As well as being the third largest freshwater source in the world, these mountains are the water towers for the most populated area on the planet. The Himalayas play a significant role in the dynamics of the Indian monsoon. Radiation from snow and ice cover provides feedback mechanisms for advection water vapour from the surrounding oceans and directly impacts the maintenance of seasonal cycles. When the wind blows over the oceans it brings moisture inland. The warmer the air, the more water vapour. When reaching the Himalayas it is forced to cool, resulting in condensation and rain . The dry, cool air continuing over the mountain ridge descends on the Tibetan plateau. When the air moves down it heats up and becomes even dryer, creating the worlds largest [photlink 119 rain shadow desert] on the other side. See our story from Gansu in north China.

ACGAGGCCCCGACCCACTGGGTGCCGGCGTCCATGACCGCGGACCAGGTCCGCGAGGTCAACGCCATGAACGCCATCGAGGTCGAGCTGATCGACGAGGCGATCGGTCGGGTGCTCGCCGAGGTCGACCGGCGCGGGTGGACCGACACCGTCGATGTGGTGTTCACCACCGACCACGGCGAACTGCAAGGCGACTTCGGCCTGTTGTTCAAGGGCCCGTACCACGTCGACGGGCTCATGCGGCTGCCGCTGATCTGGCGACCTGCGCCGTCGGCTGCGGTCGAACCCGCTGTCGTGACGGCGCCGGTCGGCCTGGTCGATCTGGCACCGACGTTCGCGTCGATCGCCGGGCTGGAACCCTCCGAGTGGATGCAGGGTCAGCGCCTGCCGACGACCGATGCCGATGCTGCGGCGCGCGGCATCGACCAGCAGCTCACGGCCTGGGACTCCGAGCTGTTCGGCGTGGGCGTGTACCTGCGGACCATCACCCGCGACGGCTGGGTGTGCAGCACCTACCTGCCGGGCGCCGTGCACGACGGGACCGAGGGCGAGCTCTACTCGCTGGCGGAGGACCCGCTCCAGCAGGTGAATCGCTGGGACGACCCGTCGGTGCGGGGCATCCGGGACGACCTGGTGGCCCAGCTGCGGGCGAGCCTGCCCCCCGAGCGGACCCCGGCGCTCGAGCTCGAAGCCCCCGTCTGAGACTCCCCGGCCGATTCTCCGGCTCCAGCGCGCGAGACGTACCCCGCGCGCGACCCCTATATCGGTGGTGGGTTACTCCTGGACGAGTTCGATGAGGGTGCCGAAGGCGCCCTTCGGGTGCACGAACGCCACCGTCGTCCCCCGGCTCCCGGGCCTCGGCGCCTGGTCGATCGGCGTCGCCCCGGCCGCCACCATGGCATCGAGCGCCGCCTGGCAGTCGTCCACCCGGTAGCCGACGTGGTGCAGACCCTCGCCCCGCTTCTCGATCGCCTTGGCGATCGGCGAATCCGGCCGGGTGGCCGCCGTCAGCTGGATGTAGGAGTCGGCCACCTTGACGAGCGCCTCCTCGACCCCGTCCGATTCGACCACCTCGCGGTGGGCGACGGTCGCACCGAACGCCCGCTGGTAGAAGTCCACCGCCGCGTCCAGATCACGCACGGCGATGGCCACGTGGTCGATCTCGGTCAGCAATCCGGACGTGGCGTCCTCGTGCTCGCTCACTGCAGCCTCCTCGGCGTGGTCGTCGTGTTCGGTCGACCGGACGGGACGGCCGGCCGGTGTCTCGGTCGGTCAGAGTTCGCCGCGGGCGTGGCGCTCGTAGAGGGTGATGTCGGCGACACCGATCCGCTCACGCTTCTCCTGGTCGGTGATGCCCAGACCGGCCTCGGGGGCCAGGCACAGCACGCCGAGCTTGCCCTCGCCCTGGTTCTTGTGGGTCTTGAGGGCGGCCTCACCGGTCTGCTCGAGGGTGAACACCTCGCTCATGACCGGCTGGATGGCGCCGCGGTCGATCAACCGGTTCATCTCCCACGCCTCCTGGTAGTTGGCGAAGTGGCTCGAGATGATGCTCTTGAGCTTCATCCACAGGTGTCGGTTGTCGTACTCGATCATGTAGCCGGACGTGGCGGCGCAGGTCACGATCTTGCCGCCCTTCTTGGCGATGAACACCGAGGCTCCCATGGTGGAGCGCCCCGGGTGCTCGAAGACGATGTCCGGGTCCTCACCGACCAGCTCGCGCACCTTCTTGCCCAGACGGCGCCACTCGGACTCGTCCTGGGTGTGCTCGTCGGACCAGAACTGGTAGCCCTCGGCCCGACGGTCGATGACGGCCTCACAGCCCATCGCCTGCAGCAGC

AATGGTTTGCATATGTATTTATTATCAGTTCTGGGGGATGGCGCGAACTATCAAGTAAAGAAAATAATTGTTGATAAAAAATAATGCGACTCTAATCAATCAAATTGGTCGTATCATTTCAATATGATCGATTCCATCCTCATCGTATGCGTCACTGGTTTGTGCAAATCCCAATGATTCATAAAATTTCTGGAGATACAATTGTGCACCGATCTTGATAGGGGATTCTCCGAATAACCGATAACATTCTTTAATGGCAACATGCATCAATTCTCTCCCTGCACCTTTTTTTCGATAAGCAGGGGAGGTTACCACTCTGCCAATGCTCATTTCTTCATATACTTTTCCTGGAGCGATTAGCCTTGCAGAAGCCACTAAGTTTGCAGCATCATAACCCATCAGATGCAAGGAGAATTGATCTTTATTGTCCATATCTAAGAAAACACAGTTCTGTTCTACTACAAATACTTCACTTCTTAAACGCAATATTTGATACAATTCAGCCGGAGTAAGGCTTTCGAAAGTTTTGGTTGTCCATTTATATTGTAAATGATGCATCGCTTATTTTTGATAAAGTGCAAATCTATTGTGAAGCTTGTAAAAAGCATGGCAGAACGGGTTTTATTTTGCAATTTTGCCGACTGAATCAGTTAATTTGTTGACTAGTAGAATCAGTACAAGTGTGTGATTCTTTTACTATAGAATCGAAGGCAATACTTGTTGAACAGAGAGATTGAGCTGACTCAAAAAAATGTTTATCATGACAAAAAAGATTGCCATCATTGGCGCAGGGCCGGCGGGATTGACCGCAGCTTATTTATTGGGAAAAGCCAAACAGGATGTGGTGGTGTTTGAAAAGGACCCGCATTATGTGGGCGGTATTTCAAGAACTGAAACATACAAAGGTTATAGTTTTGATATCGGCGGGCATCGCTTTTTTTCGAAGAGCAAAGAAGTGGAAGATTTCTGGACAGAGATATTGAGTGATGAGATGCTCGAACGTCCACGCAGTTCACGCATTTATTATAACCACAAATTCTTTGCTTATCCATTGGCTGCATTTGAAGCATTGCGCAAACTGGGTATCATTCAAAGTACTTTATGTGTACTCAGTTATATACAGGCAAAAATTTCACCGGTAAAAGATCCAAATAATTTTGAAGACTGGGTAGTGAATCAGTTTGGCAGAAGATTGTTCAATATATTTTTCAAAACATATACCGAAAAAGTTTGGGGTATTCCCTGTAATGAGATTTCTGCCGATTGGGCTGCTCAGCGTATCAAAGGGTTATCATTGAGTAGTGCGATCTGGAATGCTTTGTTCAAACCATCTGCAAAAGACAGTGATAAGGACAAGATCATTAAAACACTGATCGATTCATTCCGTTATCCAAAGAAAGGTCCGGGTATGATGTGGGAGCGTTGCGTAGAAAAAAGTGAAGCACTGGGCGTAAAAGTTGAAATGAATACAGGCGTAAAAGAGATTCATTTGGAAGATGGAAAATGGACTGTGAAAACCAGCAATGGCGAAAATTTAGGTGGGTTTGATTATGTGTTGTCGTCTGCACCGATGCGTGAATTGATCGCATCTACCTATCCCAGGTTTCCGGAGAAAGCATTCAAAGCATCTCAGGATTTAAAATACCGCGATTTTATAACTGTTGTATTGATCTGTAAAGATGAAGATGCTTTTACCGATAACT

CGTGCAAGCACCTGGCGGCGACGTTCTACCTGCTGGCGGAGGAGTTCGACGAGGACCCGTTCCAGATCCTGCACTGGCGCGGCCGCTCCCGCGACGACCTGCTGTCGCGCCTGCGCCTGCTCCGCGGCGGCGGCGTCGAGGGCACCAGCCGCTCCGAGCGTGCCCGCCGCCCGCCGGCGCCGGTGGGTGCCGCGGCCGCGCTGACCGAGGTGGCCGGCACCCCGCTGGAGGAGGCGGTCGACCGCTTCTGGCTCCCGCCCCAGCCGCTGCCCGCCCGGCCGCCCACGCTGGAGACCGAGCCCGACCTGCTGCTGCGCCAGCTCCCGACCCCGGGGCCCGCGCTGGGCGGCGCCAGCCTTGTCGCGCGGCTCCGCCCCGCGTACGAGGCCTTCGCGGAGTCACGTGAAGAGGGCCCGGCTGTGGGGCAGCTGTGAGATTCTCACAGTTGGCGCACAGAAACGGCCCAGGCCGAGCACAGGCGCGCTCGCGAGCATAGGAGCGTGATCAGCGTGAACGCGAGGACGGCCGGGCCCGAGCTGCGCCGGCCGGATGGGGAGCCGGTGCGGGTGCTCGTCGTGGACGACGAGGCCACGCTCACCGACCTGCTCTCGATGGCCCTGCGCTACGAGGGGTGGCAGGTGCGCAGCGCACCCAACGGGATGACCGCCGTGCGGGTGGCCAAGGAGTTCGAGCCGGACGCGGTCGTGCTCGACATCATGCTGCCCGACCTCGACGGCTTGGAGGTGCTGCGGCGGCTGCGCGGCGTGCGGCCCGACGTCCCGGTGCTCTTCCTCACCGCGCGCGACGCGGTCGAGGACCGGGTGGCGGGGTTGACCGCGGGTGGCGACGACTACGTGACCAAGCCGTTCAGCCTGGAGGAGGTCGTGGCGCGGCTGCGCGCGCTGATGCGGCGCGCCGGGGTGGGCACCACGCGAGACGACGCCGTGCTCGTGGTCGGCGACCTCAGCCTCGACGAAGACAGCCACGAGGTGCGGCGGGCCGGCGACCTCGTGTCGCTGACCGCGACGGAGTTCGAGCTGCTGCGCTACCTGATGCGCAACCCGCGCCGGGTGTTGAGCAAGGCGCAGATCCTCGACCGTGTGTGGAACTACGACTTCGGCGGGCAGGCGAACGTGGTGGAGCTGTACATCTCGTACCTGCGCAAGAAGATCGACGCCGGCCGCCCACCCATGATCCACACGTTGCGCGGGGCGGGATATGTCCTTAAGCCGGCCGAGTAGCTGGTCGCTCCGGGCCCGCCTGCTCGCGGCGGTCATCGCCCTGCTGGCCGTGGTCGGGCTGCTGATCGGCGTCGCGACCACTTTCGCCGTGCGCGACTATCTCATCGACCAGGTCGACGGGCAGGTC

The more the temperature rises on earth, the stronger this effect becomes. Anthropogenic climate change is already changing the water cycle on earth, with wetter weather dramatically increasing in some places and severe drought in others. The US National Climatic Data Centre states that ‘Extreme weather events are occurring with greater frequency and in many cases with greater intensity as the temperature soars.' During 2010 China suffered one of the worst droughts in living memory only to be followed by extreme flooding months later. Pakistan bordering the Himalaya was devastated by flooding in August 2010, about one-fifth of the country was affected. In may 2009 the severe cyclonic storm Aila was the second tropical cyclone to form within the northern Indian Ocean in just a couple of months. Hundreds of people were killed and more than 22,000 homes were ravaged when the cyclone struck the Bay of Bengal in May 2009. Climate change and weather systems know no boundaries. The consequences of gambling with this unique ecosystem is something that connects, and eventually will effect all people living on planet earth.'